Can you tell us about some of the recent innovative treatments in migraine?

Some of the latest migraine treatments to be introduced are directed against calcitonin gene-related peptide (CGRP). As Professor Ashina explained, ‘CGRP is widely distributed in migraine-specific structures such as the trigeminal nerve, cranial blood vessels and certain other parts of the brain’. While its physiological role is yet to be clarified, it is known that migraine attacks can be provoked after infusion of the molecule. Similarly, he said, ‘administration of an anti-CGRP agent can abort or prevent attacks.’.

The original CGRP agents were the gepants that specifically target the CGRP receptor. These oral treatments are used for acute attacks and serve as an alternative to triptans. While not as effective as triptans, Professor Ashina sees the gepants as a useful alternative to the triptans, especially for patients who are either triptan intolerant or for whom triptans are contra-indicated. Nevertheless, overall he considers the gepants to be a third-line treatment option after triptans. Although most gepants are used for acute migraine, some can also be used as prophylactics. Professor Ashina sees this as an interesting concept, especially given that the triptans cannot be used as prophylactics because they induce medication-overuse headache.

What about injectable CGRP agents?

Currently, there are four monoclonal antibody CGRP drugs, three of which target the CGRP molecule itself and one its receptor. These drugs are available either as intravenous or a subcutaneous formulation. Two are administered on a monthly basis and others are approved for use every 12 weeks or either monthly or quarterly. Although the efficacy endpoint of these agents within clinical trials is normally measured in terms of a reduction in monthly migraine days, Professor Ashina prefers to translate this in clinical practice as the ‘proportion of patients who report at least a 50% reduction’ though as he says, ‘some patients even report a 75% reduction.’ While these newer agents significantly reduce the frequency of attacks, Professor Ashina cites a further benefit of the drugs in being able to reduce the intensity of attacks which therefore become more manageable for the patient. An added bonus in that patients can then use triptans and may even feel that the triptans are more effective because the attacks are less intense.

What would you like to see next in the management of migraine?

Professor Ashina feels that the introduction of CGRP agents is an important paradigm shift in the preventative management of migraine because these molecules have a highly specific target. Moreover, he feels that these drugs have elevated the status of migraine to one of a disease and not, as in the past, just a headache. He is excited to see how these treatments might change patients’ lives and says how as a physician, it is highly rewarding to see patients return to some semblance of normality that was not possible before therapy.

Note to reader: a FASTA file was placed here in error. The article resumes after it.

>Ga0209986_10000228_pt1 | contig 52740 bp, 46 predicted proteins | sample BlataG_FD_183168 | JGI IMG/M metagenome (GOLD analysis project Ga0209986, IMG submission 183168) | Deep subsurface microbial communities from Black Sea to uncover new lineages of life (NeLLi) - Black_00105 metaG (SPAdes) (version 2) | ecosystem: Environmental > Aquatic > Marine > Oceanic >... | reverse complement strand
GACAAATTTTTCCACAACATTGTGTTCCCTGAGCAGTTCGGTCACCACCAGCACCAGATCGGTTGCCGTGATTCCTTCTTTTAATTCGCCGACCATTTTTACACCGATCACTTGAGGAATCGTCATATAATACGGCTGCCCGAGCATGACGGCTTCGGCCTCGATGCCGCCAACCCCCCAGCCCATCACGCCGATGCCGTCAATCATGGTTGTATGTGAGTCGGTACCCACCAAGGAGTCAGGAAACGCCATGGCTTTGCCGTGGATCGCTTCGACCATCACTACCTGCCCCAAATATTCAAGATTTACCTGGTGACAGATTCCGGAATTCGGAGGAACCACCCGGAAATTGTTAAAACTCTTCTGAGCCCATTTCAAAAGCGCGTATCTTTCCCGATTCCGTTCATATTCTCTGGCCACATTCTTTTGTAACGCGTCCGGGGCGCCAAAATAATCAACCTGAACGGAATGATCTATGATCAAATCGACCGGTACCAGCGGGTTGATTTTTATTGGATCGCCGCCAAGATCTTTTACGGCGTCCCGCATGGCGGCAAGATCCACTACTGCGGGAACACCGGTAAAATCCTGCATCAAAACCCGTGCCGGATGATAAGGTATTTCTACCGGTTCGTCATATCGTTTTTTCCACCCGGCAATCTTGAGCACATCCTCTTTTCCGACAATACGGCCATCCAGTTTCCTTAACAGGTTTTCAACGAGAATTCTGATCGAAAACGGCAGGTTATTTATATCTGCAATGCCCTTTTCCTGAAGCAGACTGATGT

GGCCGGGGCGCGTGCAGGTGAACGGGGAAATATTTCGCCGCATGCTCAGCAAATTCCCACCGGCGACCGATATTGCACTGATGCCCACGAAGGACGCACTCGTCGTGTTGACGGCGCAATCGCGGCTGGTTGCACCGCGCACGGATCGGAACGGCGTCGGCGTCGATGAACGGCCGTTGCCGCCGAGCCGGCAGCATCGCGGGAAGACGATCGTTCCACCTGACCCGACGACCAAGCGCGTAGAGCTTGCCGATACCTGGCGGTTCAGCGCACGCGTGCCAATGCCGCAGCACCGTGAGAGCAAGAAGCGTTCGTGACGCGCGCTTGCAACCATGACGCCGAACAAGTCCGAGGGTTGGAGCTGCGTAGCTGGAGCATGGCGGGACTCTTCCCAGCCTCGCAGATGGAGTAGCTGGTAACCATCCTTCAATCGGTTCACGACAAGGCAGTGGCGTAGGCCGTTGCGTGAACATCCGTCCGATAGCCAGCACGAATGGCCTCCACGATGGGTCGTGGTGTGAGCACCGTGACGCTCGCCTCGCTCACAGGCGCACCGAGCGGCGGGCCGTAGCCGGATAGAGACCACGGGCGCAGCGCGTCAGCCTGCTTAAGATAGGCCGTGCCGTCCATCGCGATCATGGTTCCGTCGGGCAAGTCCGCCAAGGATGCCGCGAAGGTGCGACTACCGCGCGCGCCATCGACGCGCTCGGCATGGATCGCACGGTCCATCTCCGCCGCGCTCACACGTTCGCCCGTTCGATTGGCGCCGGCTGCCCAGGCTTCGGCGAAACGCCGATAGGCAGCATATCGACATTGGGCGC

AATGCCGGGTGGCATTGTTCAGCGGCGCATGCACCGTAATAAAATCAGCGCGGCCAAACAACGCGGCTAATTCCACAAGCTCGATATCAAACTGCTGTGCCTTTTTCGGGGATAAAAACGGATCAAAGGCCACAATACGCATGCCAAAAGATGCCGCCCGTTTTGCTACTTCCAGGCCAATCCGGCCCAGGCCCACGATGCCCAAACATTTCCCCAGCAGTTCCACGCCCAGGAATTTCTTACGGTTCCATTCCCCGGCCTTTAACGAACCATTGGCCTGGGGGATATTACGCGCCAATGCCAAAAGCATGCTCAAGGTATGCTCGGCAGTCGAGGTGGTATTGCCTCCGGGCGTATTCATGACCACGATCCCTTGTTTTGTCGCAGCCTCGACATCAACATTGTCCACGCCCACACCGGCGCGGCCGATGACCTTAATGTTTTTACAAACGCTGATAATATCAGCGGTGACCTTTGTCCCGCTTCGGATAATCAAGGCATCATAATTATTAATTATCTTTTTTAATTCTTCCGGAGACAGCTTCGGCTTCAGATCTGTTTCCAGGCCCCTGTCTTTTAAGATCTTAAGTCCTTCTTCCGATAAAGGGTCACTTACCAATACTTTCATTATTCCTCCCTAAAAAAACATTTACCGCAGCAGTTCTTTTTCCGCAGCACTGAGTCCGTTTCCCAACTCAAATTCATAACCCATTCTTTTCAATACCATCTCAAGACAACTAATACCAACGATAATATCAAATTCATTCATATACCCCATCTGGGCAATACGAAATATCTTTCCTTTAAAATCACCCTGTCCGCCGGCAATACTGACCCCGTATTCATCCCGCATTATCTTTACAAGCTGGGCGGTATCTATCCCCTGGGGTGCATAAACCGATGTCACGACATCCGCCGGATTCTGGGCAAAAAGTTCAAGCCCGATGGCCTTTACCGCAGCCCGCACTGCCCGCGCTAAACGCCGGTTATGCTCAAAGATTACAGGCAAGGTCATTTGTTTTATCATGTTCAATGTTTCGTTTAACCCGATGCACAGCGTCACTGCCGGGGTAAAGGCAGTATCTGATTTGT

Despite the benefit for many patients, he also acknowledges that ‘about 40% or sometimes 50% of patients do not respond’ to these drugs hence the continued search for novel drug targets, which is an active area of his research.

What do you see as the future goals?

Professor Ashina believes that the ultimate goal in migraine research is not to provide a cure – he thinks that this is highly unlikely – but to be able to control an attack so that ‘patients can return to an almost normal life’. While he thinks that current treatments have a level of good tolerability and are without serious adverse events, there will always be room for improvement. He added that a further consideration is that while the trajectory of an individual’s migraines is unpredictable, there is a natural tendency to resolve with advancing age. Consequently, it is worth occasionally stopping preventative therapy to determine whether an individual’s migraines have spontaneously resolved. Due to this unpredictability, he described how in his own clinic they have introduced an 18-month stop rule to assess whether or not continued preventative therapy is required.

Professor Ashina is clearly very enthusiastic and motivated in his search for efficacious migraine treatments. One potential molecular target that he is currently working on, is pituitary adenylate cycles-activating peptide (PACAP) and he mentions how, just like CGRP, administration of PACAP provokes a migraine attack. With two ongoing trials assessing monoclonal antibodies directed at PACAP, there is hope that, in the near future, many more migraine sufferers will achieve relief of their symptoms and be able to regain some semblance of normality in their lives.